The Second Secretary of Embassy in China (Stevens) to the Secretary of State 76

No. 3

Sir: I have the honor to enclose a translation of an article77 in the February 16, 1944 issue of the Chengtu Hsin Hsin Hsin Wen in regard to an order by the National Military Council in Chungking prescribing five rules for entertaining foreigners in China.

The Department’s particular attention is invited to rule (2) which, it would appear, aims at shielding credulous newcomers from the counsel of their own countrymen, thus making them more amenable to Chinese propaganda.

One instance of the effect of this order, or of the complex which lies at the back of it, has come to the attention of this office. Dr. Claude E. Forkner, [Page 26] Director of the China Medical Board, informed me that he incurred the displeasure of certain Chinese officials by taking up temporary residence here at the home of a foreign missionary on the campus of West China Union University.78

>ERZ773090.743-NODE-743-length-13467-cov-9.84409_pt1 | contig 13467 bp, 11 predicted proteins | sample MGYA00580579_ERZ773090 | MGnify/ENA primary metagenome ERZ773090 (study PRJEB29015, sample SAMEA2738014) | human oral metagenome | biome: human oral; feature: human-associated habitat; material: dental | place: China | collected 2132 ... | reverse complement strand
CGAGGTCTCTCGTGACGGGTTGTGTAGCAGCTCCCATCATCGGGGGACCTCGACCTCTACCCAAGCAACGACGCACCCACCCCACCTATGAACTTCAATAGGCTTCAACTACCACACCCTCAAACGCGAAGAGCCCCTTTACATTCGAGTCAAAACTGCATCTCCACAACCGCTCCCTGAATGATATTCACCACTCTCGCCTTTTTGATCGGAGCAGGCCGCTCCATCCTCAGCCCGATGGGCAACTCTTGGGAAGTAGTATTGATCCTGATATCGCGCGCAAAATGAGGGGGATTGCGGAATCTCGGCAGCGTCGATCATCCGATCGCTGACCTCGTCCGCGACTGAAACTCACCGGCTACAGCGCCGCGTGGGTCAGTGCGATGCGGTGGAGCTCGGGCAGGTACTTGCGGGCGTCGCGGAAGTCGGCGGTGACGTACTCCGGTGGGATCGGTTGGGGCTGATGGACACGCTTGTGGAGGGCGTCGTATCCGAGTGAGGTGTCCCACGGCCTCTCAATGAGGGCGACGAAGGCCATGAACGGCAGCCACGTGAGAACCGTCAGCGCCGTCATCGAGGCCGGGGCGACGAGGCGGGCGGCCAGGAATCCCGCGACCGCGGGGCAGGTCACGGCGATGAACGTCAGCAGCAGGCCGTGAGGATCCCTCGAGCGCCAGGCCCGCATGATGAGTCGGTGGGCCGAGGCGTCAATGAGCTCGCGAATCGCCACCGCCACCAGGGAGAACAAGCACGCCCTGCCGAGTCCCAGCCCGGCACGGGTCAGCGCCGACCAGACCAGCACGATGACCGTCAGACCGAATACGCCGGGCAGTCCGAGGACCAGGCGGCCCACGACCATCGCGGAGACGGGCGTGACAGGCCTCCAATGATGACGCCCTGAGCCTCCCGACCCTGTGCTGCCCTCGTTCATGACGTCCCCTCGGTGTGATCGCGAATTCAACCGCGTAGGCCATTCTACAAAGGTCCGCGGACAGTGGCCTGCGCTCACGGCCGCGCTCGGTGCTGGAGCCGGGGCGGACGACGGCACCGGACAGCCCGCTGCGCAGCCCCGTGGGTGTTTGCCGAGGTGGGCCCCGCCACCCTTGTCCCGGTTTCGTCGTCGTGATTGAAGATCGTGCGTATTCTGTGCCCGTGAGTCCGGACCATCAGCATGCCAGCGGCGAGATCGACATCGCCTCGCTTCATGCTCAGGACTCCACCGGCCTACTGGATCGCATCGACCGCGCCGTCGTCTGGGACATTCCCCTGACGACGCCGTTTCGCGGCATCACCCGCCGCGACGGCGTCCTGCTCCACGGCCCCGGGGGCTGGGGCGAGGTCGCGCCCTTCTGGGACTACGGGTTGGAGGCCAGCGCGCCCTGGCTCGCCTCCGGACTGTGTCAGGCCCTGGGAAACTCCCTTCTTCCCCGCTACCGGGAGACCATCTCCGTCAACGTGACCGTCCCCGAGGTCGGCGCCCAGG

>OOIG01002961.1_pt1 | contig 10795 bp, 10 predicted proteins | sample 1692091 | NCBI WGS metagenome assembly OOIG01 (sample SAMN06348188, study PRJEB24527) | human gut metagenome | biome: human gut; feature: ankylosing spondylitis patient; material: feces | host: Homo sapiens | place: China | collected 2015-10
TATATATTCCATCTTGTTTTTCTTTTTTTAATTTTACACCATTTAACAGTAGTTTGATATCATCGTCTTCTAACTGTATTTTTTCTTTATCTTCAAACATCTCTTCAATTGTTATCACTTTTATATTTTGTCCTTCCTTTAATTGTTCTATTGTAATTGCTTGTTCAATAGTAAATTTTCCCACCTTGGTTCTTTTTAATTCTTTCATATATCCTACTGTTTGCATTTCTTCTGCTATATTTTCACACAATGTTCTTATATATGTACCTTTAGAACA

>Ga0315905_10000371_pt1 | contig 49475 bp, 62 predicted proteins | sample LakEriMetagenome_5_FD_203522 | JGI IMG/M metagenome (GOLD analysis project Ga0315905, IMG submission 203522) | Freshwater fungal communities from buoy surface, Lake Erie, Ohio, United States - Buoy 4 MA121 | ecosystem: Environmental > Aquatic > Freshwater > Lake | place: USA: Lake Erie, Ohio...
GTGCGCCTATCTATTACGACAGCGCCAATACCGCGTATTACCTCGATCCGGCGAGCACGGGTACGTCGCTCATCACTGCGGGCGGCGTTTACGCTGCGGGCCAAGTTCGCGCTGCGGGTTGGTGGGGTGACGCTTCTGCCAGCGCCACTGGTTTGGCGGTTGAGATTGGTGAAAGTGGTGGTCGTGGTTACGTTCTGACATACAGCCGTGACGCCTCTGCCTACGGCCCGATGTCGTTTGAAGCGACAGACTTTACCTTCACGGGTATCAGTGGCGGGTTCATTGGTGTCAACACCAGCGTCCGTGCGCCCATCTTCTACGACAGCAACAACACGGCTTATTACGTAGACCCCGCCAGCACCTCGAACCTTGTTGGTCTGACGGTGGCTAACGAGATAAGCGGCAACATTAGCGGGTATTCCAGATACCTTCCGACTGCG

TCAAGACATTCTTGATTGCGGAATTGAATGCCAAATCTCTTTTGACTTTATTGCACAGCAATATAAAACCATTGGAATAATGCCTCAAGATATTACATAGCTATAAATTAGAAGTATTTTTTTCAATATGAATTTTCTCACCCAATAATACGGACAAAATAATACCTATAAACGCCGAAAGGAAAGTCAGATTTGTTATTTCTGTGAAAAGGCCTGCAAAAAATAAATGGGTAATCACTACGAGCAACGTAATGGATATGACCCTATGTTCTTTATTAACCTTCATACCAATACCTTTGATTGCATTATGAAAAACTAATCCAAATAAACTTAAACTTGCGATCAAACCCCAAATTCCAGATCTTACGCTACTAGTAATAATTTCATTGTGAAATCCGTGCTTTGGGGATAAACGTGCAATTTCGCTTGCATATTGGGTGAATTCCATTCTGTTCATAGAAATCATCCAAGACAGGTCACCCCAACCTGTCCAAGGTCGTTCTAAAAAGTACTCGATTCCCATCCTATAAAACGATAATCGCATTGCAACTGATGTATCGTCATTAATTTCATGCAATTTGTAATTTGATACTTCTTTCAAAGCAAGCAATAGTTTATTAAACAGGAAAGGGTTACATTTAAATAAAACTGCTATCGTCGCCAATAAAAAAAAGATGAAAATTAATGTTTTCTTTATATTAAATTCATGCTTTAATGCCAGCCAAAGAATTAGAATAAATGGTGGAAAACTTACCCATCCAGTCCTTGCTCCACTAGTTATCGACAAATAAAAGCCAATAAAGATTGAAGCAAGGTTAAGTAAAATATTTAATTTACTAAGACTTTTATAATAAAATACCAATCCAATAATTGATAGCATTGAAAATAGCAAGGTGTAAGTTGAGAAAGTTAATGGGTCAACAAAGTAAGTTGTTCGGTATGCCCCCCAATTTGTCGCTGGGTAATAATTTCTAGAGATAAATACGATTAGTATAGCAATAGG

The action of the National Military Council in dealing with a matter of this kind is further evidence that the powers of this council are being liberally interpreted. Aside from its purely military functions including espionage, it now deals, through its various agencies, with education, social affairs, relief work, propaganda, and economic matters.

Respectfully yours,

Harry E. Stevens
  1. Approved by the Ambassador in China for transmission to the Department.
  2. Not printed.
  3. Marginal notation by O. Edmund Clubb, of the Division of Chinese Affairs: “An American missionary at Lanchow who entertained a visiting American was told that he should refrain in future from such action, that the official Chinese hostel (Li Chih She) had been established for that particular purpose. E[dmund] C[lubb].”